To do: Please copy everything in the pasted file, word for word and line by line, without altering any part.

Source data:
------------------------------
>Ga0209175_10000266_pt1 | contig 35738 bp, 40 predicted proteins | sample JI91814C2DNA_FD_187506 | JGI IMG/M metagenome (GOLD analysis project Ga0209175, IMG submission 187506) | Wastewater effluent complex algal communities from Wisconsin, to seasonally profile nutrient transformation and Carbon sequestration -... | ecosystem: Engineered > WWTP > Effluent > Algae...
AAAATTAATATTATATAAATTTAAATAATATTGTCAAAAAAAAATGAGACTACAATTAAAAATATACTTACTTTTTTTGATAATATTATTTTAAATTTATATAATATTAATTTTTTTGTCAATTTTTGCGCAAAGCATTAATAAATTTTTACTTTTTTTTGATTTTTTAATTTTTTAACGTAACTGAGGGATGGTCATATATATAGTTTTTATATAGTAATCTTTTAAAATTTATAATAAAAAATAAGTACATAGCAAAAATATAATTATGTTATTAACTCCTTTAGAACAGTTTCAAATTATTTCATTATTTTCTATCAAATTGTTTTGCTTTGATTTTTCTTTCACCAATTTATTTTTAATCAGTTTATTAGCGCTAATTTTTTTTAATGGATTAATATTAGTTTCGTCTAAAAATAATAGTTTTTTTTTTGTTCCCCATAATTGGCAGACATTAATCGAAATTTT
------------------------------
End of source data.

>Ga0209175_10000266_pt1 | contig 35738 bp, 40 predicted proteins | sample JI91814C2DNA_FD_187506 | JGI IMG/M metagenome (GOLD analysis project Ga0209175, IMG submission 187506) | Wastewater effluent complex algal communities from Wisconsin, to seasonally profile nutrient transformation and Carbon sequestration -... | ecosystem: Engineered > WWTP > Effluent > Algae...
AAAATTAATATTATATAAATTTAAATAATATTGTCAAAAAAAAATGAGACTACAATTAAAAATATACTTACTTTTTTTGATAATATTATTTTAAATTTATATAATATTAATTTTTTTGTCAATTTTTGCGCAAAGCATTAATAAATTTTTACTTTTTTTTGATTTTTTAATTTTTTAACGTAACTGAGGGATGGTCATATATATAGTTTTTATATAGTAATCTTTTAAAATTTATAATAAAAAATAAGTACATAGCAAAAATATAATTATGTTATTAACTCCTTTAGAACAGTTTCAAATTATTTCATTATTTTCTATCAAATTGTTTTGCTTTGATTTTTCTTTCACCAATTTATTTTTAATCAGTTTATTAGCGCTAATTTTTTTTAATGGATTAATATTAGTTTCGTCTAAAAATAATAGTTTTTTTTTTGTTCCCCATAATTGGCAGACATTAATCGAAATTTT